It’s thrilling. Really. A few years ago Travis and I were fishing in the same area and I was able to pull in a 25lb Spring (Chinook) salmon. It took me over 15 minutes, and I was completely exhausted afterwards. I’d venture to say it was one of the most exciting things I’ve done in my life, which, if you’ve never experienced the adrenaline and excitement from this type of thing, will probably sound crazy.

So here’s a picture. Clearly I am excited, as were the eagles circling above…

Also pictured: delicious trail mix, one of the best backpacks I’ve ever owned (Eddie Bauer), and an excellent fashion statement (but not as excellent as the chest waders I wore the following day…)

 

A small guide to river salmon and licensing for non-residents of British Columbia.

Please always check the regulations. This information is from my past experiences, and things may have changed.

There are 4 types of salmon that are mainly encountered in the rivers:

1: Sockeye – apparently the absolute best, but also tricky to catch
2: Coho – second best to eat, picky eaters, but territorial (use blue and silver spoons to catch)
3: Chinook/Spring – good to eat early in their run, can become very large (this is the giant fish in the picture above!)
4: Pink – males get a gigantic hump on their backs, not very good to eat in comparison (meat gets mushy quick, not as flavourful, locals never keep them)

There are also Chum salmon, I’ve been told, but I’ve never encountered one. You’ll also readily find Steelhead, and multiple other types of trout.

Having limited experience, it can be very difficult to confidently identify something you’ve caught, particularly when you know there are a bunch of fish you can’t keep. Keep an eye out for Coho salmon vs. Steelhead trout. Similar sizes, colours, and descriptions (to an inexperienced person). Bring your regulations book (it has images and descriptions), but you’ll likely also need to do your own searches on Google, since understandably there is a lot of variation within a species.

(For those of you who have experience, I’m sure you can identify them in no time. However, with little experience, it’s much harder than anticipated, especially coming from a place where the common options are Walleye and Jackfish.)

Licensing

As a Canadian resident who doesn’t live in British Columbia, here’s what we needed for fishing on the Skeena River near the town of Kitwanga:

1: Basic Licence (we chose the 8-day option, but they also have an annual option)
2: Non-Tidal Salmon Conservation Stamp (because we wanted to be able to keep the salmon we caught; annual)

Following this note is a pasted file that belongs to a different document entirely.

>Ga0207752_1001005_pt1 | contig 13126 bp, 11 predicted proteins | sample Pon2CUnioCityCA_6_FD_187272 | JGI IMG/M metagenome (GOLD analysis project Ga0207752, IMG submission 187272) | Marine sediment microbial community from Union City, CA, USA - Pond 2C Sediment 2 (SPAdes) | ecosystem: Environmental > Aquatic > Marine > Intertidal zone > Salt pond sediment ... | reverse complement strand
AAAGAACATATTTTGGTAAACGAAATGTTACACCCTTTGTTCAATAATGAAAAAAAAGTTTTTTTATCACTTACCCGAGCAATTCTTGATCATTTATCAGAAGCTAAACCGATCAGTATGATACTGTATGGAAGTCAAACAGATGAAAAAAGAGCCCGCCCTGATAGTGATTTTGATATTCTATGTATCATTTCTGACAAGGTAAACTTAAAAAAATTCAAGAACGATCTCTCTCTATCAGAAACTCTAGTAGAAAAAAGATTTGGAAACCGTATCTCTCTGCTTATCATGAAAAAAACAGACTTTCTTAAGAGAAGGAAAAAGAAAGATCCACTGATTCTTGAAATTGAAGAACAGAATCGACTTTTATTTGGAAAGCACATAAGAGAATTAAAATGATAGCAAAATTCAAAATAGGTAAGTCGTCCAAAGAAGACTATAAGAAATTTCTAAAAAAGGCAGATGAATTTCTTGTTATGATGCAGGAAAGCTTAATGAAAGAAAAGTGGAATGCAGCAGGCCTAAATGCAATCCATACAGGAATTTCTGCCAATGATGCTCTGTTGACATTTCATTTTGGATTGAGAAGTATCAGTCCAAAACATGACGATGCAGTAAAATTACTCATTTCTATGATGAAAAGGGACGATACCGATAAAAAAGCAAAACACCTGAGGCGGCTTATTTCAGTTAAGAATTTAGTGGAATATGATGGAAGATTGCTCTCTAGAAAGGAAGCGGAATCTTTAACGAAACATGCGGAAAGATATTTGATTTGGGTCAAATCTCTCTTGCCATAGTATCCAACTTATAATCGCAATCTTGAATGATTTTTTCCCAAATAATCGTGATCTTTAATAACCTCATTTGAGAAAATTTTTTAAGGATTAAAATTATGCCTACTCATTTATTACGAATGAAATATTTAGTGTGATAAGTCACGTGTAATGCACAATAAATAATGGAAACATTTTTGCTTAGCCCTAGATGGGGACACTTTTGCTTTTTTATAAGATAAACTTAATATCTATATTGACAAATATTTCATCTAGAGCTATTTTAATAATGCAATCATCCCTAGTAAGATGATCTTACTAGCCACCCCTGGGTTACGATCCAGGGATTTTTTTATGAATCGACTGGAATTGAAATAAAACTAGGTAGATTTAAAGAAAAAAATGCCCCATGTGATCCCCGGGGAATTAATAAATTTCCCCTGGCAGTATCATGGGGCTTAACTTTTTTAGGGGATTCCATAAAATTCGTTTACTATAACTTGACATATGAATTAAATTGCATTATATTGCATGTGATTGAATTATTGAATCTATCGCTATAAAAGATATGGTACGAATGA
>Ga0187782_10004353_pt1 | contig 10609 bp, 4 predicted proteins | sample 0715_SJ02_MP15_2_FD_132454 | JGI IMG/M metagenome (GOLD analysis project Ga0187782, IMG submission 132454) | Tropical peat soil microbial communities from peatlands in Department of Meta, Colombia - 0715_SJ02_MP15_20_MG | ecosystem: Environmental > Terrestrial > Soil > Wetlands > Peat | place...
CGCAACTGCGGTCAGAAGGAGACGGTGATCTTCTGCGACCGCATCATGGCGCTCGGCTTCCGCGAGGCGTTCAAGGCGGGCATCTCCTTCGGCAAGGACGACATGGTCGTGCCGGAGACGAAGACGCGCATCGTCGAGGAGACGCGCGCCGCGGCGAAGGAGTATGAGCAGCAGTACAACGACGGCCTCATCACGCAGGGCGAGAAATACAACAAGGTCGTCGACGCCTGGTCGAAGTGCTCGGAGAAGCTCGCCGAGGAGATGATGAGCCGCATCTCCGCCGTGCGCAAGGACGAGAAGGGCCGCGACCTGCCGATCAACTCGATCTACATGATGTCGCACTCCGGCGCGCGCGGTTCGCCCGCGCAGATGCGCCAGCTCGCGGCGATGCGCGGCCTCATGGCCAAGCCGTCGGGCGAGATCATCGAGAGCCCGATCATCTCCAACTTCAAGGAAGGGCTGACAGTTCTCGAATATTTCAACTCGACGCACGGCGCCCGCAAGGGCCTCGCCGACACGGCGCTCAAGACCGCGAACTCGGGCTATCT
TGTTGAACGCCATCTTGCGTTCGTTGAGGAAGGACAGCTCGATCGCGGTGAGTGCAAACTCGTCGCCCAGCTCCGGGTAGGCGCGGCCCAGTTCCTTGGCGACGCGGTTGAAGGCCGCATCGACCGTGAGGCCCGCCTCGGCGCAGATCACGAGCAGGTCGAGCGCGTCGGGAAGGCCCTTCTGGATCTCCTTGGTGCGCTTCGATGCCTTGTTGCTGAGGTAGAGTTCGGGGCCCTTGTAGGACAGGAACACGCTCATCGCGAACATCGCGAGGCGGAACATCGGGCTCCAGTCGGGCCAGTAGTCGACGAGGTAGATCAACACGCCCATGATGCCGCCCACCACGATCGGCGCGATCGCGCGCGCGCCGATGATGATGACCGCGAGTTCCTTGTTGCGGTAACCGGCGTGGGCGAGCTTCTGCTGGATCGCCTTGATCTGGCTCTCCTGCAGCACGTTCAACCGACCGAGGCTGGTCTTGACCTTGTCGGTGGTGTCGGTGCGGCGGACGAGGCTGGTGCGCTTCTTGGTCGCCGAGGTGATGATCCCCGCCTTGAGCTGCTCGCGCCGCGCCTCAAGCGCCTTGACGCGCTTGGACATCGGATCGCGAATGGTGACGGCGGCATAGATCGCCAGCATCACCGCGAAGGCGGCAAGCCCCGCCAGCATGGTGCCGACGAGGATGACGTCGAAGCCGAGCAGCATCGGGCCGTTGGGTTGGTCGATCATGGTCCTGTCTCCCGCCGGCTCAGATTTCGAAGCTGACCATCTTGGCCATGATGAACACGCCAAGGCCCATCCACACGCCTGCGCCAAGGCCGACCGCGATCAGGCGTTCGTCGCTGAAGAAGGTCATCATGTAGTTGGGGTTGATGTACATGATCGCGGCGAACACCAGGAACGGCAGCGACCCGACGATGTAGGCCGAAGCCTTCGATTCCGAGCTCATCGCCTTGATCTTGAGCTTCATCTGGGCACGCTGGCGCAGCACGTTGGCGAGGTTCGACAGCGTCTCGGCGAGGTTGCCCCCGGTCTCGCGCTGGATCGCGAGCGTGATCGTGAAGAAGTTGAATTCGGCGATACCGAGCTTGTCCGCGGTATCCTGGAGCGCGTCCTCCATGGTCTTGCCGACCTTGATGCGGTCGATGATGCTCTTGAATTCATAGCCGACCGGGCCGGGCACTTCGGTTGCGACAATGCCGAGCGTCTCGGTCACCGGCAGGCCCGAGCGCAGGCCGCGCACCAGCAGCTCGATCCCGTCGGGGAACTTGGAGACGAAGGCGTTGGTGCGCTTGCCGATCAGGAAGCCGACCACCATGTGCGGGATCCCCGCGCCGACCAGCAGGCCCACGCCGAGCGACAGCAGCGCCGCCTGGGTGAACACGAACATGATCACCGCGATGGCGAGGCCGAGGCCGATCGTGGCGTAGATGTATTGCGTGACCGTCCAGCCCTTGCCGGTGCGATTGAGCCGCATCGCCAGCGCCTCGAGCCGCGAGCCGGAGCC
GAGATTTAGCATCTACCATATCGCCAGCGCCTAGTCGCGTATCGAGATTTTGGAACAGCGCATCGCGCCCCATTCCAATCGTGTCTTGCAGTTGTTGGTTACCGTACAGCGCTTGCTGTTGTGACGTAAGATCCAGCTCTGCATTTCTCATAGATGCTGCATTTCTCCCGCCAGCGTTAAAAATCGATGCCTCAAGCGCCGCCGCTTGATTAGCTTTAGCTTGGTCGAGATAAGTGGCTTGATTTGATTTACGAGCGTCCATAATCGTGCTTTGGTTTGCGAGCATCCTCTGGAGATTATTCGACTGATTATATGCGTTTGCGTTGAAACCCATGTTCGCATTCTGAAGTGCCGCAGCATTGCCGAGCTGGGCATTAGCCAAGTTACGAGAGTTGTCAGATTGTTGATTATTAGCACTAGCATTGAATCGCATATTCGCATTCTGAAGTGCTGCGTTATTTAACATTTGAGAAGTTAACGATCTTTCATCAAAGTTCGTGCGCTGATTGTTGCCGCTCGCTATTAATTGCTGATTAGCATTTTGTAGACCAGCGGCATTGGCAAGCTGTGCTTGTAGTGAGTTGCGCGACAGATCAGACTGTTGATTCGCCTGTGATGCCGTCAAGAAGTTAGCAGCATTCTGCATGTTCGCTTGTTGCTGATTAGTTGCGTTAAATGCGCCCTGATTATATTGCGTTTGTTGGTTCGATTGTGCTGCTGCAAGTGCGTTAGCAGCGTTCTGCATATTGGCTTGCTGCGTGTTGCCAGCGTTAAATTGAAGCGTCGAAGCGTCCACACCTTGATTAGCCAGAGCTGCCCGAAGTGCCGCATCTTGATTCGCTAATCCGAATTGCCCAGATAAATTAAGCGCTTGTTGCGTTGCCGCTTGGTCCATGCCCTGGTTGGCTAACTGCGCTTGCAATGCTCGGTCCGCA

3: Steelhead Stamp (because we were in a Classified Waters area that required it; annual)
4: Classified Waters Licence (daily; specific to the section of water we were fishing in, which was Skeena 4)

Tricky things

1: Since 2012, they implemented days where only Canadian residents can fish in certain regions. In the regulation book, they call people who can’t fish on these days Non-Resident Aliens (vs just plain old Non-Residents, who are people who live outside of B.C, but still in Canada).

2: Salmon regulations are found in a different place than regulations for other fish, and you have to pay attention to both places. It’s a provincial vs. federal thing, as far as I can tell.

General fishing guidelines: B.C. Fish and Wildlife
Salmon regulations: Fisheries and Oceans Canada

Coming from Alberta, the regulations are far more intense. So pay attention; things can change in the middle of the year, depending on the year. Check out all these notices!

Again, I’ll say that I am not an expert, and please always check the regulations and guidelines for yourself!

 

I didn’t teach a workshop.

I mentioned wanting to share more about business here. Well, here it is! The plan was to teach a workshop in August on WordPress. A workshop to help people who already have websites on WordPress (or those in charge of a company website) learn how to use it, and be confident in making changes and updates.

This is fantastic. I wholeheartedly believe this is something that is needed. Over at Wanderoak (my business) we often get people who want us to complete very simple things for them, because they aren’t confident in doing it themselves, and didn’t take the time to learn. Learning how to do it themselves could potentially save them a lot of money (plus, making those sorts of changes isn’t what we got into business to do; we’d rather teach them to do it themselves).

In any case, I believe the mistake was that we simply did not put enough time and energy into marketing. We are still a small business — people aren’t going to just find out about this workshop unless we talk about it all the time and advertise.

We learned (purely from my perspective):

1: So much about venues in Calgary and the logistics of renting a space to hold an event

2: Not to expect people to be as excited as we are are about something

3: Marketing usually doesn’t do itself

Live and learn and improve!

—–

That’s it for now. The goal is to work on getting these closer and closer together, which means the goal is to have another one of these before October 24! That feels extremely far away, and since this is my birthday month and I’m going to embrace that, my optimistic goal is another post this month.

Happy September :)